Ticonderoga’s 21st Century Battleground: Taking Private Property in Vermont to Supply Natural Gas to the International Paper Mill in Ticonderoga, New York
This note revisits eminent domain jurisprudence as applied to a novel situation in Vermont: the taking of private property in Cornwall and Shoreham for the primary purpose of supplying natural gas to a corporate beneficiary across the lake in New York. In March of 2012, International Paper (IP) contacted Vermont Gas Systems to inquire whether Vermont Gas would consider constructing additional natural gas pipeline through western Vermont, under Lake Champlain, to IP’s mill in Ticonderoga, NY. Despite opposition among impacted property owners in Cornwall and Shoreham, this project is now moving forward as part of a larger natural gas pipeline expansion in Vermont’s Addison County. And should the Public Service Board approve the pipeline from VT to NY, Vermont Gas may have to acquire easements on private property through the power of eminent domain.
Two hours west of South Royalton in Addison County, Vermont Gas has proposed a new network of natural gas pipelines. The project is titled the Addison Natural Gas Project and has two phases. The Vermont Public Service Board is currently reviewing Phase I,  which involves natural gas distribution to the Vergennes and Middlebury areas. The pipeline “extension”—starting in Middlebury, running through Cornwall and Shoreham, and ending in Ticonderoga—is “Phase II.” While Phase II initially focused on service to IP, Vermont Gas recently expanded the scope of Phase II to include the transmission of natural gas to various private residences in Cornwall and Shoreham. Vermont Gas will likely submit the Phase II proposal to the Public Service Board this fall.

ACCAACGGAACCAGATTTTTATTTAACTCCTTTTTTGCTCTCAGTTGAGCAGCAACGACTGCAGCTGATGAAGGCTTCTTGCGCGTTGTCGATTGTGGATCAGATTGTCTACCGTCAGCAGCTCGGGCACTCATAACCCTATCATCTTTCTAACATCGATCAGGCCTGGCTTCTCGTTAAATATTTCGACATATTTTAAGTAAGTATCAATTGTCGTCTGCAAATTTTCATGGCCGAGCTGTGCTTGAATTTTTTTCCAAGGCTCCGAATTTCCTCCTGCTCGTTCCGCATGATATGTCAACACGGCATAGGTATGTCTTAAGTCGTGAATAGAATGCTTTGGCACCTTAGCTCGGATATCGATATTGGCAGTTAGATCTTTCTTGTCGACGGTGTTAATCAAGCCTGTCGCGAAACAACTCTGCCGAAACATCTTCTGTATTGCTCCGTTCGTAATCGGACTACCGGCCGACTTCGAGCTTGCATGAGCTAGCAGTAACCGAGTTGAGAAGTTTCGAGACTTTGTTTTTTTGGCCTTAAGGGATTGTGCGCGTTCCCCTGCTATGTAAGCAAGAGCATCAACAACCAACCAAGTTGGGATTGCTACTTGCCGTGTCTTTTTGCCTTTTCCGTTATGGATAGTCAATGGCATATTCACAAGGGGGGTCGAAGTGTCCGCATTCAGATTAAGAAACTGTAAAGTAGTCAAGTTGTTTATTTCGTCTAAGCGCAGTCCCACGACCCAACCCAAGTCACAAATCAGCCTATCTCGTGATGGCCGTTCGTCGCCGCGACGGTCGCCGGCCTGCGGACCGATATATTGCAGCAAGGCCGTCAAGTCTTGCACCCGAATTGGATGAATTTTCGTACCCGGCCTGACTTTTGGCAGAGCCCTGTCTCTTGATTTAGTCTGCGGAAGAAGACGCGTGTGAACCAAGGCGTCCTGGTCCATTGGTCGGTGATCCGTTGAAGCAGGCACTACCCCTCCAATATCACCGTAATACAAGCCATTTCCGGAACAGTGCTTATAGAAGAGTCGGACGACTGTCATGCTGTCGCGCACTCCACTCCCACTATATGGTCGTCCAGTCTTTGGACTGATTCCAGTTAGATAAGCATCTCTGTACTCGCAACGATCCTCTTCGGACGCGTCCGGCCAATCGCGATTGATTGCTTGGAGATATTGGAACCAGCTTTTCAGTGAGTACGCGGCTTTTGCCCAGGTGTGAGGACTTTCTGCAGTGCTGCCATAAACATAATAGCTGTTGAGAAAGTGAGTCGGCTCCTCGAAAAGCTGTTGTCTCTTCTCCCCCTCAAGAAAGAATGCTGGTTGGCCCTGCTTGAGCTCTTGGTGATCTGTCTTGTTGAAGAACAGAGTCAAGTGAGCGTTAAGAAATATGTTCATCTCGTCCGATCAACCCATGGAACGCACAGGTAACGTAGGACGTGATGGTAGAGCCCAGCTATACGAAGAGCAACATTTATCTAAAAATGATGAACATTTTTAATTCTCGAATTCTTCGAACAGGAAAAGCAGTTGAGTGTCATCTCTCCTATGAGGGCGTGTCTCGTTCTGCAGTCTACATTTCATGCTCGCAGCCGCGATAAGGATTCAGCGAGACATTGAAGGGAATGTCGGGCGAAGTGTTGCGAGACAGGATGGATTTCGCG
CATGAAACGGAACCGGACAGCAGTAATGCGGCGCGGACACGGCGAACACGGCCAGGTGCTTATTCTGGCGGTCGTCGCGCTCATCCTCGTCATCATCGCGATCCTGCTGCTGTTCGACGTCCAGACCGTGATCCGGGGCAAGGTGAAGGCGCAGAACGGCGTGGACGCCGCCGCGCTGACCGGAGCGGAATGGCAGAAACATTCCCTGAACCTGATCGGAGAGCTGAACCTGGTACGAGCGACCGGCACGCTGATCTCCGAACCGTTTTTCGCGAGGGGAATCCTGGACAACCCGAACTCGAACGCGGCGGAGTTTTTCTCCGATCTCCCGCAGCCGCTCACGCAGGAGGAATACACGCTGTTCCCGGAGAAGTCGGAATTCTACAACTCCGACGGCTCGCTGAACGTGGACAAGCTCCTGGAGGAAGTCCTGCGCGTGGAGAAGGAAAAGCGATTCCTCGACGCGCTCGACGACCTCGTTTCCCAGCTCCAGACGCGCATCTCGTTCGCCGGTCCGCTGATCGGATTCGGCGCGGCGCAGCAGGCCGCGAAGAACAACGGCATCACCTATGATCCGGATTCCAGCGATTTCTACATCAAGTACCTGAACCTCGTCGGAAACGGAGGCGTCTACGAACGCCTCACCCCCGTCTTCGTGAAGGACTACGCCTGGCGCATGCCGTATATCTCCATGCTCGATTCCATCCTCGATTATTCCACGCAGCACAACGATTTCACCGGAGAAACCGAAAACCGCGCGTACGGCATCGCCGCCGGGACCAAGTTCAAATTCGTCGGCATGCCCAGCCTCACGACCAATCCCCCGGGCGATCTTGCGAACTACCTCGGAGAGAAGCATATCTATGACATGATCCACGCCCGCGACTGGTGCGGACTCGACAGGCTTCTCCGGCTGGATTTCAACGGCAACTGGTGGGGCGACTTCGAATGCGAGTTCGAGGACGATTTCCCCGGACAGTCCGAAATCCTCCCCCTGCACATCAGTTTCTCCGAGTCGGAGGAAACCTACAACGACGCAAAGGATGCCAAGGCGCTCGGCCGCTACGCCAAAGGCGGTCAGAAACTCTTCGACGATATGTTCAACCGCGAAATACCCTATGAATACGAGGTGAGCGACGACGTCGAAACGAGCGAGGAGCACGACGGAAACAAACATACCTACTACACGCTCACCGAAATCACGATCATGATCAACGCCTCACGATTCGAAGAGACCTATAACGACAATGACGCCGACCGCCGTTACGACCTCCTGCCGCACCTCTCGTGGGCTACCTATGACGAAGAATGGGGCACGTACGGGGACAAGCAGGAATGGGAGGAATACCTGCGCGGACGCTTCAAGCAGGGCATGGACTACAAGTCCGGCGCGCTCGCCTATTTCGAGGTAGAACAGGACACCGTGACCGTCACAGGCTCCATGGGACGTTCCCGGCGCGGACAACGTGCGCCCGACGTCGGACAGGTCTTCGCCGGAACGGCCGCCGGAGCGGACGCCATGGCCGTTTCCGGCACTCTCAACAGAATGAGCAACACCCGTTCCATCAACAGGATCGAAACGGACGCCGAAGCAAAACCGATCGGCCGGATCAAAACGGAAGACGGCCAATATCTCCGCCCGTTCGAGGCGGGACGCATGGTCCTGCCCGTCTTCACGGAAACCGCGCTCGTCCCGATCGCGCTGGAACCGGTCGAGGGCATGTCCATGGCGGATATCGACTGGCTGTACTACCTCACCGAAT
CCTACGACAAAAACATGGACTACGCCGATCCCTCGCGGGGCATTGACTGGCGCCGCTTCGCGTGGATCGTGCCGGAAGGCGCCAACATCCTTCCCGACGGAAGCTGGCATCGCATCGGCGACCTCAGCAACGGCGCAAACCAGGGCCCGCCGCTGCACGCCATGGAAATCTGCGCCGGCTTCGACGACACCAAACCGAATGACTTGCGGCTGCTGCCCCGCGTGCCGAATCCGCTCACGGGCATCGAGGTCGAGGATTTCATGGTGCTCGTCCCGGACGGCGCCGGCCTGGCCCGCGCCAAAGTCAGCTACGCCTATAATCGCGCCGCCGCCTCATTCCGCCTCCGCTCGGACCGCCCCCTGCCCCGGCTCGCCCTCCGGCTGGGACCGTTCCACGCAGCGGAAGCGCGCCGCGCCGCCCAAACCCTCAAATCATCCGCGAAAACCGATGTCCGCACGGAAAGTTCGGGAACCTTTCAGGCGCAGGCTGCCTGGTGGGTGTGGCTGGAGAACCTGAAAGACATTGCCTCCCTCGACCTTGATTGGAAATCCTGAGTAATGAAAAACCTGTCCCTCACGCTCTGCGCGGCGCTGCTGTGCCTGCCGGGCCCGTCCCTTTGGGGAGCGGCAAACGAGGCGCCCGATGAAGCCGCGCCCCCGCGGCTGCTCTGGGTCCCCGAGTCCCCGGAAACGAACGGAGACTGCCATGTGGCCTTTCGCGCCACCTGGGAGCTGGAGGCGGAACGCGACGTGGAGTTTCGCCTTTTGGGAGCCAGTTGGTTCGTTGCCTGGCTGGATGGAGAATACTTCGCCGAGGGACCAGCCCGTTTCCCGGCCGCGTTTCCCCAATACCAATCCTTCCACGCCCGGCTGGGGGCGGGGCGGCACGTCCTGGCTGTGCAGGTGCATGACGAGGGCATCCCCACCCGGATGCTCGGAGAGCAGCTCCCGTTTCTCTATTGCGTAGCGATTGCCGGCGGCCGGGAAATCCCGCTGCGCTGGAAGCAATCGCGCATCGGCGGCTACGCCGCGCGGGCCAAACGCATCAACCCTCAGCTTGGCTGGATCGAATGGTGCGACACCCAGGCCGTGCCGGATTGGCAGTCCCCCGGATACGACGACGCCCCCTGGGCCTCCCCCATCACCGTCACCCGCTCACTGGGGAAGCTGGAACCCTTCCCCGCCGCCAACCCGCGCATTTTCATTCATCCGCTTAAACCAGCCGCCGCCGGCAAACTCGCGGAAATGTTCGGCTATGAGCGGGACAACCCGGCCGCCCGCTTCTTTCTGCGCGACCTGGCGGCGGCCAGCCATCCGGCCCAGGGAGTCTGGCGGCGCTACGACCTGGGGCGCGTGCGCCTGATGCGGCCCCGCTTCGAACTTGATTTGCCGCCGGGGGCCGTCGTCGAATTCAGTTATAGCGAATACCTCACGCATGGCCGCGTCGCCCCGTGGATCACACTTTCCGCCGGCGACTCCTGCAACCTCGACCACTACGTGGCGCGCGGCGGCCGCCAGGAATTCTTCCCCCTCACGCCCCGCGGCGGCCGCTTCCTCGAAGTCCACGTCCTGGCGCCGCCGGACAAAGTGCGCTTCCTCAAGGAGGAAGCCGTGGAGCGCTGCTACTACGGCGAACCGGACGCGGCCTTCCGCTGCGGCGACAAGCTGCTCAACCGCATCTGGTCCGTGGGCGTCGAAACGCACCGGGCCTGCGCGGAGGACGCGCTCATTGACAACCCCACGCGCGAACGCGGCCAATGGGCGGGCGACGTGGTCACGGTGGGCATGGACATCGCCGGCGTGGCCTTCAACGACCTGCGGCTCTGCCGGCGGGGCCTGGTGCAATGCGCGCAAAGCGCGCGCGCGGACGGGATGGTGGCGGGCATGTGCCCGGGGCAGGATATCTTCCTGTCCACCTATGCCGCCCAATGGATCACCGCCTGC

If the Public Service Board issues a Certificate of Public Good for Phase II, and Vermont Gas is not able to negotiate with private property owners impacted by and opposed to the Phase II pipeline construction, will the power of eminent domain enable Vermont Gas to condemn private property along the proposed pipeline route? The Takings Clause of the U.S. Constitution reads, “nor shall private property be taken for public use, without just compensation.” The Vermont Constitution states, “[t]hat private property ought to be subservient to public uses when necessity requires it, nevertheless, whenever any person’s property is taken for the use of the public, the owner ought to receive an equivalent in money.” The interpretation of the phrase “public use” has caused much debate. In light of both federal and Vermont interpretations, does the purpose behind Phase II satisfy the public use requirement of eminent domain? Under the Takings Clause of the Vermont Constitution, does “necessity require” the construction of the pipeline?
Questions and inquiries regarding this Note may be forwarded to the author at LawReview@vermontlaw.edu.